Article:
Economic development and tourism officials, joined by other prominent business owners and executive officers, gathered for the tour, which began with featured speaker, Chancellor Kenneth Peacock. He established the overall tone of the forum by reiterating that the university is facing tougher times with a leaner budget compounded with certain infrastructural needs. At the beginning of the year, the university saw a sizeable chunk of $10.2 million cut from its budget and became more distraught to learn of what Gov. Bev Perdue envisions for next year’s finances.
If her fiscal planning holds true, the university may lose up to 30 faculty members next year, which could also mean the elimination of more course sections. If fewer sections of classes are offered, Peacock said, students will likely take longer to complete degrees. Ashe County’s Director of Economic Development Pat Mitchell said that the longer it takes for local students to finish the degrees, the longer the county will have to wait to feel their immediate impact in the local economy and workforce. She also explained how negative impacts to the university’s budget could have a trickle down effect on the local economy even if the change is subtle.
“I don’t think we’ll see a direct negative impact but when any institution of higher learning, such as Wilkes Community College or Appalachian State University, is impacted negatively financially in the budget then it certainly can affect the types of programs and services offered to us. Although the citizen may not immediately notice that impact I think it certainly does exist,” said Mitchell.
Mitchell believes that any regional university such as ASU “holds a significant value in the economic development” of the community it serves, not only in the education of local students working toward degrees but also the institution’s departments that could develop partnerships with local businesses and industries.
The community’s willingness to partner with the university was obvious during the questioning and answering segment of the forum. McFarland Publishers’ Company Founder Robert Franklin expressed interest in having some of his employees continuing their education at the university in certain areas of interest such as the humanities or fine arts. Mitchell explained that this type of partnering could “significantly benefit” the local economy. Peacock and other university officials said that the university is currently working on the implementation of a similar program that would allow citizens to take courses for non-degree seeking students. More information on this program should be available in the coming weeks.
A regional university’s impact on the local economy, Mitchell explained, could also be felt through its connections with commercialization and innovation.
“The time may come one day for partnerships with the chemistry or maybe the physics departments to actually help an individual or entrepreneur commercialize a product,” said Mitchell. “That hasn’t happened yet but certainly could in the future.”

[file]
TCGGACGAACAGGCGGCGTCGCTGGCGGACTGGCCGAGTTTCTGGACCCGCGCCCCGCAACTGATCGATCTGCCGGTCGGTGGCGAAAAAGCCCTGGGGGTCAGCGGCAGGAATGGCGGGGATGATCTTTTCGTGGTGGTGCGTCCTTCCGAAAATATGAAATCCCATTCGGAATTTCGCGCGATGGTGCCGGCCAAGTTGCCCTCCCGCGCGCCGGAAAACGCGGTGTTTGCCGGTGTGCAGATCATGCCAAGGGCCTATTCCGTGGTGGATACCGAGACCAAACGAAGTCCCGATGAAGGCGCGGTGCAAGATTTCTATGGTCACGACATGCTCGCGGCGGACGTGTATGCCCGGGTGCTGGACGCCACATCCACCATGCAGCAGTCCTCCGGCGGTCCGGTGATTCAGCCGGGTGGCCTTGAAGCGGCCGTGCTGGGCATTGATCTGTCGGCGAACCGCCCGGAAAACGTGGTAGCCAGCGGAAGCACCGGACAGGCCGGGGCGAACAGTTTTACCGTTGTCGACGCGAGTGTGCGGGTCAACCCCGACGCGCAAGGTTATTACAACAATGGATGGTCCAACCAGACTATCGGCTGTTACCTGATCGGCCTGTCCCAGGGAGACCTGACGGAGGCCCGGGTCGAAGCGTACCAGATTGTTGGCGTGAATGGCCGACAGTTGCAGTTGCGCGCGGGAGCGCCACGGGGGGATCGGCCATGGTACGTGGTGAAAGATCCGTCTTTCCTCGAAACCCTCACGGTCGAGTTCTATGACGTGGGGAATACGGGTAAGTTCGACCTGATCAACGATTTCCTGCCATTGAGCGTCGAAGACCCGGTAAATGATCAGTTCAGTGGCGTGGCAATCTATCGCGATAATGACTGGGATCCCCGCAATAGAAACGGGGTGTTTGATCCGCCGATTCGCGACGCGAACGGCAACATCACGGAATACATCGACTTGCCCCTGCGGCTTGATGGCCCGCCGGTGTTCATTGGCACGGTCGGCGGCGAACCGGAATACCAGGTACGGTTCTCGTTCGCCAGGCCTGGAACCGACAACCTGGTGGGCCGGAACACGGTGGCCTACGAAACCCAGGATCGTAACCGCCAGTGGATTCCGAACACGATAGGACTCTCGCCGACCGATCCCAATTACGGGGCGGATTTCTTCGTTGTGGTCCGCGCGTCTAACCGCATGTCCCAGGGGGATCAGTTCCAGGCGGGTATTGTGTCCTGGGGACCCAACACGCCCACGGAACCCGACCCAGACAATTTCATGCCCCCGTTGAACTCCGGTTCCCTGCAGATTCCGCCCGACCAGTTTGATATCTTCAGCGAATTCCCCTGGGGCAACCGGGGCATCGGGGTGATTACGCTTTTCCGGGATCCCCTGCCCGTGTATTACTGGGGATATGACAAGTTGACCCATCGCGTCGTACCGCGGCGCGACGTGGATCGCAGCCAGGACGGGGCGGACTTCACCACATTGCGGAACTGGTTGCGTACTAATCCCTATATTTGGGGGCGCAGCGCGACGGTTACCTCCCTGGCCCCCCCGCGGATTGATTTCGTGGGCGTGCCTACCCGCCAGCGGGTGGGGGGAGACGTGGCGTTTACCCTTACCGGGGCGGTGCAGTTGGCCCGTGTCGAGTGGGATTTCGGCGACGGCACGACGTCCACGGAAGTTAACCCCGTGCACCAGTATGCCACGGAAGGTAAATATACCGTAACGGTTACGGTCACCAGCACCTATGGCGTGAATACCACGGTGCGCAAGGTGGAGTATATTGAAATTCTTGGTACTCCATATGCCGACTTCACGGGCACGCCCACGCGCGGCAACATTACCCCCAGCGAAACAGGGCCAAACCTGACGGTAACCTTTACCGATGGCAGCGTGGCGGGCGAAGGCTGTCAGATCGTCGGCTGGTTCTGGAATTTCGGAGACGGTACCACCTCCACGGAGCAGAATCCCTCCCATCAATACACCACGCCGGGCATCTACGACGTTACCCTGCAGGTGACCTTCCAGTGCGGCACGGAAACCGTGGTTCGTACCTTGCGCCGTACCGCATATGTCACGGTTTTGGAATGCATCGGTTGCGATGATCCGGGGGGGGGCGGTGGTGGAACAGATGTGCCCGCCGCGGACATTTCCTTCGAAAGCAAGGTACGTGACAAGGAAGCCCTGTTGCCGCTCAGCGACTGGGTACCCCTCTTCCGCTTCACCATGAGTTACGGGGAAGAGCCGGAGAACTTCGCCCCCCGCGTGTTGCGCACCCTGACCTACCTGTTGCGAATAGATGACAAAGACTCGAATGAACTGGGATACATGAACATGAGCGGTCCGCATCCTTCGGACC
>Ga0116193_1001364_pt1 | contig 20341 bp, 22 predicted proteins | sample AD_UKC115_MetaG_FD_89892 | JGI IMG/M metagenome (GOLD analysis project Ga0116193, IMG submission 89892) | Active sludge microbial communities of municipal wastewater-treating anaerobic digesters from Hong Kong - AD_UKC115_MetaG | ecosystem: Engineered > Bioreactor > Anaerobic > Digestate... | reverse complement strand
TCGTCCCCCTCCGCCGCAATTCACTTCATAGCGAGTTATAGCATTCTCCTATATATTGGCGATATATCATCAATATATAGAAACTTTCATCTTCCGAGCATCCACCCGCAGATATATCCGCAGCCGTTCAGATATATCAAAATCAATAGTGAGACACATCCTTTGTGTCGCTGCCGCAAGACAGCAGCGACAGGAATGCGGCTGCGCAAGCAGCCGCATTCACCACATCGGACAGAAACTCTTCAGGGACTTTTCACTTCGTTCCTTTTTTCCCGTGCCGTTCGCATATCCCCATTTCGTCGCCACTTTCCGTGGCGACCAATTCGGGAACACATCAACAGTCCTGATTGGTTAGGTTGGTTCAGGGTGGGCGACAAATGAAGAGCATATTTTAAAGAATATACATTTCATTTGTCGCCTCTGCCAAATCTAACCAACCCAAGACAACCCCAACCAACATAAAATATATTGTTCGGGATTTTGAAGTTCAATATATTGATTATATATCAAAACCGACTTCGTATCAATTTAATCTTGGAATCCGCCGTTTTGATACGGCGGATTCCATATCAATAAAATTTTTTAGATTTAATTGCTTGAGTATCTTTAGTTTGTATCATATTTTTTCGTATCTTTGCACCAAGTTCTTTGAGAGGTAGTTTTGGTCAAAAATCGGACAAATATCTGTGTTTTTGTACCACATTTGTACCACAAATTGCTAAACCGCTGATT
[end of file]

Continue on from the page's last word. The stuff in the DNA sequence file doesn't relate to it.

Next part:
Despite the grim news of more budget woes for the upcoming academic year, Peacock did hit on some bright spots in the university and the talent it is drawing from in the community. Appalachian’s fledgling school of health sciences will be looking to add programs for advanced degrees in the near future and Mitchell emphasized that this new college of medical professions has the potential to provide “additional health care availability to the region.”
The university is also drawing from a deep talent pool to fill its Honors Program, which will formally become a college this July that is comprised of some of the brightest minds that Ashe County High School has to offer. According to www.appstate.edu, the honors program offers the most academically gifted students the chance to participate in smaller and more rigorous classes. University officials believe that this creates a more intellectually stimulating learning environment for student to fulfill their long-term goals. Program Director Dr. Leslie Jones said that most of these students are looking to one day to return to the county and contribute the upward mobilization and advancement of the economy through their chosen profession. This type of talent retention, Mitchell explained, may be key to advancing the local workforce.
“Some young people, regardless of what they have in their local community, are going to go off and see what the rest of the world has to offer,” she said. “We accept that normal attrition. But we also need to make sure we have opportunities in the local community for returning grads who may be looking to open a business or providing a service to the community.”
Overall, she said, the key to maintaining a successful partnership with the university will also come from the county’s ability to examine its existing economic infrastructure and seeing how that can be benefited by App’s expanding program and degree base.